Age discrimination includes direct and indirect discrimination, harassment, and victimisation.
This is relevant to
recruitment and selection
training and development
selection for promotion
discipline and grievances
countering bullying and harassment
The Equality Act 2010 makes it illegal to discriminate against, or treat unfavourably employees, job candidates or trainees on the basis of their age. This applies to someone of a particular age or to someone in a particular age group or band.
The Act replaces previous legislation such as The Race Relations Act and Disability Discrimination Act, and is intended to ensure that the workplace is a fair and legally compliant environment.
The Equality Act also removed the upper age limits on unfair dismissal and redundancy.
The regulations apply to all workers, including police, barristers and partners in a business. They also cover related areas such as membership of trade organisations, employment agencies and providers of vocational training, including further and higher education institutions.
An example of direct discrimination would be when an employer does not appoint a job candidate due to an assumption that the candidates old age makes him or her unreliable.
Because it would be direct discrimination it is therefore unlawful to :
Decide not to employ someone
Refuse to provide them with training
Deny them promotion
Give them adverse terms and conditions
on the grounds of age.
Indirect discrimination can occur if an employer for example provides a benefit for workers which seems to apply to everyone equally, but which puts an individual or people from a particular age group at a disadvantage. If this were to happen, the employer would have to justify it in business terms and would have to show that it was a proportionate means of achieving a legitimate aim.
An employer risks a legal claim if he or she sacks an older employee because of assumptions about age and poor performance. An Employment Tribunal is likely to judge the age factor, on its own, as an irrelevance. Instead, an employer would have to provide evidence, without reference to age, that the worker was not fulfilling or could not fulfil his or her contractual obligations.
It would also be unlawful for an employer to state in an advert that a job is open to candidates only of a certain age. Again, for this to be lawful, it would require a justifiable business reason.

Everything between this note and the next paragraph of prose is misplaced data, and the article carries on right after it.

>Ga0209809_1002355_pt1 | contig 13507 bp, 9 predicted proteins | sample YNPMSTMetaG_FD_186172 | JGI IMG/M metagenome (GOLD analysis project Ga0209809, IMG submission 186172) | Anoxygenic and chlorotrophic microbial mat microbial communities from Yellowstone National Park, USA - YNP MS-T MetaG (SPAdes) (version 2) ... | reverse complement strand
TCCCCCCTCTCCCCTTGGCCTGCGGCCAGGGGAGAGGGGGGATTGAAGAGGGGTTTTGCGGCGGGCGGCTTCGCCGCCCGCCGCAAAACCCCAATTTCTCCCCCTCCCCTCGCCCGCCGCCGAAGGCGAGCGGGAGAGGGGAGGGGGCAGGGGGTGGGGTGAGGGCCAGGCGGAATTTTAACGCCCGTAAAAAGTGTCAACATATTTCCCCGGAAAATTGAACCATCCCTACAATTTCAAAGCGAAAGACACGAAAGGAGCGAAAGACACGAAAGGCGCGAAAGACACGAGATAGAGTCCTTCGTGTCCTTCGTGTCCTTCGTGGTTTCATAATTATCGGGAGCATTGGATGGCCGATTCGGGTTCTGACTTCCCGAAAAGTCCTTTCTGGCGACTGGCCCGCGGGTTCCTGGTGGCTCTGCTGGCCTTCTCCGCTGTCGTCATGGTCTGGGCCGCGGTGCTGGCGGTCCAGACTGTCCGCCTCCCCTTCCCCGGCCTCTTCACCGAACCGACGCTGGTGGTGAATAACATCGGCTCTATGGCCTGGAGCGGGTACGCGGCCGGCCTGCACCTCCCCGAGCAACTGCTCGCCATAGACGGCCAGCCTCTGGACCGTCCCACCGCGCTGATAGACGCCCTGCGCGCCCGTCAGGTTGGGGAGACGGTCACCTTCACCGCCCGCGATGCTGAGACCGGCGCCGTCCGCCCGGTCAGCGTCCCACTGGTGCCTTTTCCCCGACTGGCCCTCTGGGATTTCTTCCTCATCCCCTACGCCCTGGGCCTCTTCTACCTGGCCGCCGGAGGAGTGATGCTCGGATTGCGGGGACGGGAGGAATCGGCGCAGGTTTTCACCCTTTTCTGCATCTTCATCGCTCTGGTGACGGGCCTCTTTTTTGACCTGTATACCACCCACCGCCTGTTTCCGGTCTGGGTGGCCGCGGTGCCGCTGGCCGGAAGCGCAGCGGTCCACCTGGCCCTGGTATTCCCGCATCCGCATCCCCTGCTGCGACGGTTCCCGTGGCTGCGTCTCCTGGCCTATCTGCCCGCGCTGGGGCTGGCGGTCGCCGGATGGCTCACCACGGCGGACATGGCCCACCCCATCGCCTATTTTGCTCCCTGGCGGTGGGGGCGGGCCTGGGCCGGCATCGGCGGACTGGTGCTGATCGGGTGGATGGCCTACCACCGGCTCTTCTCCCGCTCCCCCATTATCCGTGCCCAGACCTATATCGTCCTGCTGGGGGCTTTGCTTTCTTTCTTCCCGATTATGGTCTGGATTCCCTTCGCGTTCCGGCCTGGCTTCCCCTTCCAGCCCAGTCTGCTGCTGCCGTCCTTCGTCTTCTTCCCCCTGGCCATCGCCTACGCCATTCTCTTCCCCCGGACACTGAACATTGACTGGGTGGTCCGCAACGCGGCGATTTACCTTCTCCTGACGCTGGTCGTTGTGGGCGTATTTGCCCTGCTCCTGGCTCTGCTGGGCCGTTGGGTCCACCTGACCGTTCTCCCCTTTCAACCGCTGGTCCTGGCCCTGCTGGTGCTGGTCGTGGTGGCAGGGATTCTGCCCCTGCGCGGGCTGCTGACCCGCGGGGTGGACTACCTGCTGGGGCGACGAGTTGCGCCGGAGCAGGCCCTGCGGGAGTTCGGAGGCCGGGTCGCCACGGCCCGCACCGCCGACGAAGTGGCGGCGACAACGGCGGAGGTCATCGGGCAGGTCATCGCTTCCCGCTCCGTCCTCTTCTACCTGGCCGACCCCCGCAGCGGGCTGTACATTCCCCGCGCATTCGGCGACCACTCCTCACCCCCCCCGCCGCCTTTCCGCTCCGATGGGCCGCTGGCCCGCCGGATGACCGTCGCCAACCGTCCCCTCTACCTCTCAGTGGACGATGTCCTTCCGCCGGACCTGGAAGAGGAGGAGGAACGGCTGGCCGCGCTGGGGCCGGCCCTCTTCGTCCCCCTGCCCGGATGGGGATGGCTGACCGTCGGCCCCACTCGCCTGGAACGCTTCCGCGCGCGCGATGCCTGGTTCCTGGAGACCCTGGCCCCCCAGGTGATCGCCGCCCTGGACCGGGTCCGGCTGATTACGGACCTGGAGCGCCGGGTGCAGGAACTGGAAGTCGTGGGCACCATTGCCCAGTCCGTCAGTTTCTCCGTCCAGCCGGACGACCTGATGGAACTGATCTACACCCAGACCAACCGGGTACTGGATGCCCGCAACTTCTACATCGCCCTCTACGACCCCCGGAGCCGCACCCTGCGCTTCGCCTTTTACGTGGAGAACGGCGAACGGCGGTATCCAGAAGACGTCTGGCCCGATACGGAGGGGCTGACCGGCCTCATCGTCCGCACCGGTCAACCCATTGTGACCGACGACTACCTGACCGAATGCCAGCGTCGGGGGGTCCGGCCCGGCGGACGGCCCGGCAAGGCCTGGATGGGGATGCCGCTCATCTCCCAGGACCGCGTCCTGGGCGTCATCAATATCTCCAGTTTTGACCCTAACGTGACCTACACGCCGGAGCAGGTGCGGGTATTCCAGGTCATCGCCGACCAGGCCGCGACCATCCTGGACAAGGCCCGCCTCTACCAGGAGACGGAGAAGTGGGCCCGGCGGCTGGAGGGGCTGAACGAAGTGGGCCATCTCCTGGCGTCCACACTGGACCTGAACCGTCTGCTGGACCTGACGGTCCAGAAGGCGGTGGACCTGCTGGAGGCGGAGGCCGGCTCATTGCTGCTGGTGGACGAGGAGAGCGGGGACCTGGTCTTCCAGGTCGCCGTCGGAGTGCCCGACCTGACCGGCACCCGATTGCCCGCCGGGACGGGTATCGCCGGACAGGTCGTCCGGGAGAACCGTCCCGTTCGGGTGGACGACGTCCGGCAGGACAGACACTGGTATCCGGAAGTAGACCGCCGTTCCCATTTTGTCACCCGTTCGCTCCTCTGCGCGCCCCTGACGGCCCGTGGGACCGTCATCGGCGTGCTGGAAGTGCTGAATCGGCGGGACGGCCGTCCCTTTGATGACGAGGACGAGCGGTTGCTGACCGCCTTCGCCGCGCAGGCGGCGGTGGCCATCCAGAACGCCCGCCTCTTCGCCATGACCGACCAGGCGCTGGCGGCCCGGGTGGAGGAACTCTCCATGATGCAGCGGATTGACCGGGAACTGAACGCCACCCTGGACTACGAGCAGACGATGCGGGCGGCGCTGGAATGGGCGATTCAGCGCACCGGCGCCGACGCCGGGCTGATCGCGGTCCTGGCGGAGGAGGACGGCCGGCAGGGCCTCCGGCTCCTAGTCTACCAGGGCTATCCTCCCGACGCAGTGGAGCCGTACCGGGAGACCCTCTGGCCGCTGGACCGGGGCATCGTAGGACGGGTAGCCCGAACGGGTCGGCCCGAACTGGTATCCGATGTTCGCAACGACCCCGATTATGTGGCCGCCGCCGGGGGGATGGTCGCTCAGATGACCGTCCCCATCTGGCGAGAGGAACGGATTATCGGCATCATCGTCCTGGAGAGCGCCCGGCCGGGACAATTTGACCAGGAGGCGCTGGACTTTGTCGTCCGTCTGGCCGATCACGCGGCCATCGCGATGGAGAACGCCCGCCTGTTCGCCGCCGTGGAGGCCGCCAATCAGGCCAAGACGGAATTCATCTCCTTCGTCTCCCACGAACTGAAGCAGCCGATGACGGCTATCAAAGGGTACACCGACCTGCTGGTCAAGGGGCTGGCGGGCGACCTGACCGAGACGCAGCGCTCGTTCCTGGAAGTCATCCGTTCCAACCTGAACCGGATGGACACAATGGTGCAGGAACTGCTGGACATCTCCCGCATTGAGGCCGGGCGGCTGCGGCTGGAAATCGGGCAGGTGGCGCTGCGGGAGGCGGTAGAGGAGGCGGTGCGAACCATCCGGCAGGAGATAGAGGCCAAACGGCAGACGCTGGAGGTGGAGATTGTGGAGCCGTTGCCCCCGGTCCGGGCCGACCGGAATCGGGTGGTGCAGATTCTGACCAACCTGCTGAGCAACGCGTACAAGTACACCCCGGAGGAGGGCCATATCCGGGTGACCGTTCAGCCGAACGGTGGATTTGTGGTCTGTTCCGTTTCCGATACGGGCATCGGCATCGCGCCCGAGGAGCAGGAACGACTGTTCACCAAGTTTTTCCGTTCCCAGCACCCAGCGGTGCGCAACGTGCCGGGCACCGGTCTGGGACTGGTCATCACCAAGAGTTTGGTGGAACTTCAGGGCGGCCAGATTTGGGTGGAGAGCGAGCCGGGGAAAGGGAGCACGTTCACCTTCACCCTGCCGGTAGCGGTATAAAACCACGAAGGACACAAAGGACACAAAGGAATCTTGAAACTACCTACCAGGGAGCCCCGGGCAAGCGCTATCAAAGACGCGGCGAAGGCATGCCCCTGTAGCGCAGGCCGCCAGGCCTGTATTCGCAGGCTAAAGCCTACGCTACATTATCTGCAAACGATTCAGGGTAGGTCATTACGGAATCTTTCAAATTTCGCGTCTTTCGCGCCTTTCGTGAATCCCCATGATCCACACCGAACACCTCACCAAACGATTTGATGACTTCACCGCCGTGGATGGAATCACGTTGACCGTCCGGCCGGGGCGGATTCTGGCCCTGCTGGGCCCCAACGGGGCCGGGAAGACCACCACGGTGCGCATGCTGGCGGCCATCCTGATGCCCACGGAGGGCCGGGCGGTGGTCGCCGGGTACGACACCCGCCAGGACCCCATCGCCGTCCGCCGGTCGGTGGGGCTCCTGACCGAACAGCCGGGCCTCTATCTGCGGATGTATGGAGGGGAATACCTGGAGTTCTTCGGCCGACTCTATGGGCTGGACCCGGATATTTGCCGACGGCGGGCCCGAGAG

From 6 April 2011, there is no longer a default retirement age. An employer will not be able to retire an employee on the grounds of age unless this can be objectively justified, such as on health or safety grounds.
To avoid potential claims, an employer should also have policies designed to prevent discrimination from taking place.
If an employee feels they are being discriminated against they should keep a record of any examples and use it to put a case forward.
Initially, it may be most effective to raise the issues with the employer to resolve the situation. It is permissible to bring an employee representative or colleague to the meeting as a witness.
If this fails, it may be worth considering making a claim at an employment tribunal for age discrimination.
Whether a claim can be made depends on whether certain conditions are met, for example, concerning time limits.
As much information as possible about legal rights should be sought before proceeding. Research can be done online or an adviser or representative can help provide information and guidance.
Sharma Solicitors is a specialist Employment Law firm which deals with age discrimination and all aspects of employment law. For further information and a free confidential initial consultation please call on 0845 430 0145 Visit : http://www.sharmaemploymentlawsolicitors.co.uk/